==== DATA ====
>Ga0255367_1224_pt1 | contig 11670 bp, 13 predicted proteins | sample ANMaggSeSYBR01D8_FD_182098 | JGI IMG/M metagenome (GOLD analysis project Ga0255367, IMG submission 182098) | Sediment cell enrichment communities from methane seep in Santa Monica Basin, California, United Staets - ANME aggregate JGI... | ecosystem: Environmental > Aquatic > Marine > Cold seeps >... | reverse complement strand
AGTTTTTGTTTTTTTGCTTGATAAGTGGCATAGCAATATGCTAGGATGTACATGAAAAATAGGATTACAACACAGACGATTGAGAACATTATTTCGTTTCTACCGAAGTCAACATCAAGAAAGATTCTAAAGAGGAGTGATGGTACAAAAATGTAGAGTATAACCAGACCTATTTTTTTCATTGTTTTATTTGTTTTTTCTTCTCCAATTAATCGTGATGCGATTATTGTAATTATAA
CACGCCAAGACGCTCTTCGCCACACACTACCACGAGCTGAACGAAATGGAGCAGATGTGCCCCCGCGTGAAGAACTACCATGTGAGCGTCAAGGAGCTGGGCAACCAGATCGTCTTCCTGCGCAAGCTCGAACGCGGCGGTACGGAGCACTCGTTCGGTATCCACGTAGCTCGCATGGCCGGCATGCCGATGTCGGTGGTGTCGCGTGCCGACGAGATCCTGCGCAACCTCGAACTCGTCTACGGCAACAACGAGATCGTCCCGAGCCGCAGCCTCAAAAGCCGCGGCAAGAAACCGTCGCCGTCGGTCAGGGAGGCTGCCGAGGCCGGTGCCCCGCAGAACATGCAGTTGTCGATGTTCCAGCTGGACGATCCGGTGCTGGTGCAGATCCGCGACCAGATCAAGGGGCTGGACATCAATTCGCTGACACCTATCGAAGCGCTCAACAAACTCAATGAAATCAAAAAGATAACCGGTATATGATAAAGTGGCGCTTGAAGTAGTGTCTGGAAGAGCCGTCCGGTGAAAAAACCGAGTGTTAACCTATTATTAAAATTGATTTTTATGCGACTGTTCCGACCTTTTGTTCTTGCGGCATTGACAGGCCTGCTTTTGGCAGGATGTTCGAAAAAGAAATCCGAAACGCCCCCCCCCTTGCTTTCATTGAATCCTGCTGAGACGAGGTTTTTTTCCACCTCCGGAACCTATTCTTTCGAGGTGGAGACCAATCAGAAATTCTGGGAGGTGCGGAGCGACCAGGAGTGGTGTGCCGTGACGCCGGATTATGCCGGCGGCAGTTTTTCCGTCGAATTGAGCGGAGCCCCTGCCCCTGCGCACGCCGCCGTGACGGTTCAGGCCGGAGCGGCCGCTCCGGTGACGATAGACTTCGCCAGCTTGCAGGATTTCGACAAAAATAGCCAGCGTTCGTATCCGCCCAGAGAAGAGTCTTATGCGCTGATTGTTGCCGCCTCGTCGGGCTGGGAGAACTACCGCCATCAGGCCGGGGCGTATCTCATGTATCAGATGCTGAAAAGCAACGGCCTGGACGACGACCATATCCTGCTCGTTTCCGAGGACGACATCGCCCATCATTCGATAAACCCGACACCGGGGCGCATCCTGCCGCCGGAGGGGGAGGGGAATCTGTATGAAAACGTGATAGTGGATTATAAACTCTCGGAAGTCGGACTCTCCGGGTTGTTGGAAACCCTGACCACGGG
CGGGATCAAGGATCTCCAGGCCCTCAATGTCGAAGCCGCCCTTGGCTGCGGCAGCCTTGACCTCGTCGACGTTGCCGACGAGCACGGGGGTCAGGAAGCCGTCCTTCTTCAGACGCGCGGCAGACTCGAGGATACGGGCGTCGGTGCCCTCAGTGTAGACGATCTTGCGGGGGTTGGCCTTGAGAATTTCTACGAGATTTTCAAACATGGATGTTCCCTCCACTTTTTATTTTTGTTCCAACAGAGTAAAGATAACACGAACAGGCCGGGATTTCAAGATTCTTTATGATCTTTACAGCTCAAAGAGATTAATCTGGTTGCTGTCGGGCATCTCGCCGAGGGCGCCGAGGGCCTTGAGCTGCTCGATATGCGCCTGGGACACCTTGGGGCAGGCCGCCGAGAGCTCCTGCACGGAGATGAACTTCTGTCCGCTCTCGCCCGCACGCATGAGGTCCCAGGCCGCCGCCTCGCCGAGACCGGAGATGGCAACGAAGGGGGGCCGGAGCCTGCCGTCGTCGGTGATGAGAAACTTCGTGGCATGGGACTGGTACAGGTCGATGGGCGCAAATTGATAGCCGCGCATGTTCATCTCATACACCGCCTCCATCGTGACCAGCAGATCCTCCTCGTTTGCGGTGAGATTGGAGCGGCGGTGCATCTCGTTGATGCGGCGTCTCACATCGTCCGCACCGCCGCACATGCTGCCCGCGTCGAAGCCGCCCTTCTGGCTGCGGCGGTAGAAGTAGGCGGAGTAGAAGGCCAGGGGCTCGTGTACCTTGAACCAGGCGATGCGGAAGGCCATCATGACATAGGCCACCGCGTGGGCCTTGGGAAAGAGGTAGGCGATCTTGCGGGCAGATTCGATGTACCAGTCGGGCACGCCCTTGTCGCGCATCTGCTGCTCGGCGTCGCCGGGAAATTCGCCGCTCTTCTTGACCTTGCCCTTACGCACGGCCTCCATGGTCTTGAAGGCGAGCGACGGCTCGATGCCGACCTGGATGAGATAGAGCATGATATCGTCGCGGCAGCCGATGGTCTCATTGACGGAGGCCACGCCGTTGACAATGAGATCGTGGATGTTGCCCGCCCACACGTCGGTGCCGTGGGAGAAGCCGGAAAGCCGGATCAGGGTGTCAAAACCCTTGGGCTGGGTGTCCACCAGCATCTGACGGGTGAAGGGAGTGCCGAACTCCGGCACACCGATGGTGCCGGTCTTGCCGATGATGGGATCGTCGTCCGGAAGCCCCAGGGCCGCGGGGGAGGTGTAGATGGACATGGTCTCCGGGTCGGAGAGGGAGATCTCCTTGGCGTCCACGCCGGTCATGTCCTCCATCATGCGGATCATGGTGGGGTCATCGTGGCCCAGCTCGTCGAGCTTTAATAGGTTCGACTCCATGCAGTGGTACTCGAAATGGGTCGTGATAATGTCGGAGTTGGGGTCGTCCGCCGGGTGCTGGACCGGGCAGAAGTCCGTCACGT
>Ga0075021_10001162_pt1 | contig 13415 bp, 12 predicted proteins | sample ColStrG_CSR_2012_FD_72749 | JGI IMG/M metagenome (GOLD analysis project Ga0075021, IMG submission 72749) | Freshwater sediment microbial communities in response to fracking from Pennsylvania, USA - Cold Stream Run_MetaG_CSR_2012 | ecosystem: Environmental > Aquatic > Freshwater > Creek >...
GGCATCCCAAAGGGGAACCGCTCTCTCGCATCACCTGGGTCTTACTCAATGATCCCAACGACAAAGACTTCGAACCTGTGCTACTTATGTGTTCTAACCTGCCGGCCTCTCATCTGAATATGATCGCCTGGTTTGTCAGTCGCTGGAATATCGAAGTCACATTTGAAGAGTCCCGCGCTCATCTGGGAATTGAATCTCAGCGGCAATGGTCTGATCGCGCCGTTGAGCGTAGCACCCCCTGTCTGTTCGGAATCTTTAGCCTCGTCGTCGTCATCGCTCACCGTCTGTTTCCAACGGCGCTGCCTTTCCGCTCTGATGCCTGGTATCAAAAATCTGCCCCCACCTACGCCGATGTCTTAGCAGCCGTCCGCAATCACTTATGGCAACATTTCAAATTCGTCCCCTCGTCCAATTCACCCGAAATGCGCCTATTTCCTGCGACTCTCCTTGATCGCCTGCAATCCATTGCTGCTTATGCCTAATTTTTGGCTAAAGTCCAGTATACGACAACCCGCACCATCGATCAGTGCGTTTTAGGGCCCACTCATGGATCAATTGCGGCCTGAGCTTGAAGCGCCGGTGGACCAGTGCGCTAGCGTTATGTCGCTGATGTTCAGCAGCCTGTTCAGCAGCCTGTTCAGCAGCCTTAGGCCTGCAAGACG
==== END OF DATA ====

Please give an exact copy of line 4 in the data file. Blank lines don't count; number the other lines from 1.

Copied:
CGGGATCAAGGATCTCCAGGCCCTCAATGTCGAAGCCGCCCTTGGCTGCGGCAGCCTTGACCTCGTCGACGTTGCCGACGAGCACGGGGGTCAGGAAGCCGTCCTTCTTCAGACGCGCGGCAGACTCGAGGATACGGGCGTCGGTGCCCTCAGTGTAGACGATCTTGCGGGGGTTGGCCTTGAGAATTTCTACGAGATTTTCAAACATGGATGTTCCCTCCACTTTTTATTTTTGTTCCAACAGAGTAAAGATAACACGAACAGGCCGGGATTTCAAGATTCTTTATGATCTTTACAGCTCAAAGAGATTAATCTGGTTGCTGTCGGGCATCTCGCCGAGGGCGCCGAGGGCCTTGAGCTGCTCGATATGCGCCTGGGACACCTTGGGGCAGGCCGCCGAGAGCTCCTGCACGGAGATGAACTTCTGTCCGCTCTCGCCCGCACGCATGAGGTCCCAGGCCGCCGCCTCGCCGAGACCGGAGATGGCAACGAAGGGGGGCCGGAGCCTGCCGTCGTCGGTGATGAGAAACTTCGTGGCATGGGACTGGTACAGGTCGATGGGCGCAAATTGATAGCCGCGCATGTTCATCTCATACACCGCCTCCATCGTGACCAGCAGATCCTCCTCGTTTGCGGTGAGATTGGAGCGGCGGTGCATCTCGTTGATGCGGCGTCTCACATCGTCCGCACCGCCGCACATGCTGCCCGCGTCGAAGCCGCCCTTCTGGCTGCGGCGGTAGAAGTAGGCGGAGTAGAAGGCCAGGGGCTCGTGTACCTTGAACCAGGCGATGCGGAAGGCCATCATGACATAGGCCACCGCGTGGGCCTTGGGAAAGAGGTAGGCGATCTTGCGGGCAGATTCGATGTACCAGTCGGGCACGCCCTTGTCGCGCATCTGCTGCTCGGCGTCGCCGGGAAATTCGCCGCTCTTCTTGACCTTGCCCTTACGCACGGCCTCCATGGTCTTGAAGGCGAGCGACGGCTCGATGCCGACCTGGATGAGATAGAGCATGATATCGTCGCGGCAGCCGATGGTCTCATTGACGGAGGCCACGCCGTTGACAATGAGATCGTGGATGTTGCCCGCCCACACGTCGGTGCCGTGGGAGAAGCCGGAAAGCCGGATCAGGGTGTCAAAACCCTTGGGCTGGGTGTCCACCAGCATCTGACGGGTGAAGGGAGTGCCGAACTCCGGCACACCGATGGTGCCGGTCTTGCCGATGATGGGATCGTCGTCCGGAAGCCCCAGGGCCGCGGGGGAGGTGTAGATGGACATGGTCTCCGGGTCGGAGAGGGAGATCTCCTTGGCGTCCACGCCGGTCATGTCCTCCATCATGCGGATCATGGTGGGGTCATCGTGGCCCAGCTCGTCGAGCTTTAATAGGTTCGACTCCATGCAGTGGTACTCGAAATGGGTCGTGATAATGTCGGAGTTGGGGTCGTCCGCCGGGTGCTGGACCGGGCAGAAGTCCGTCACGT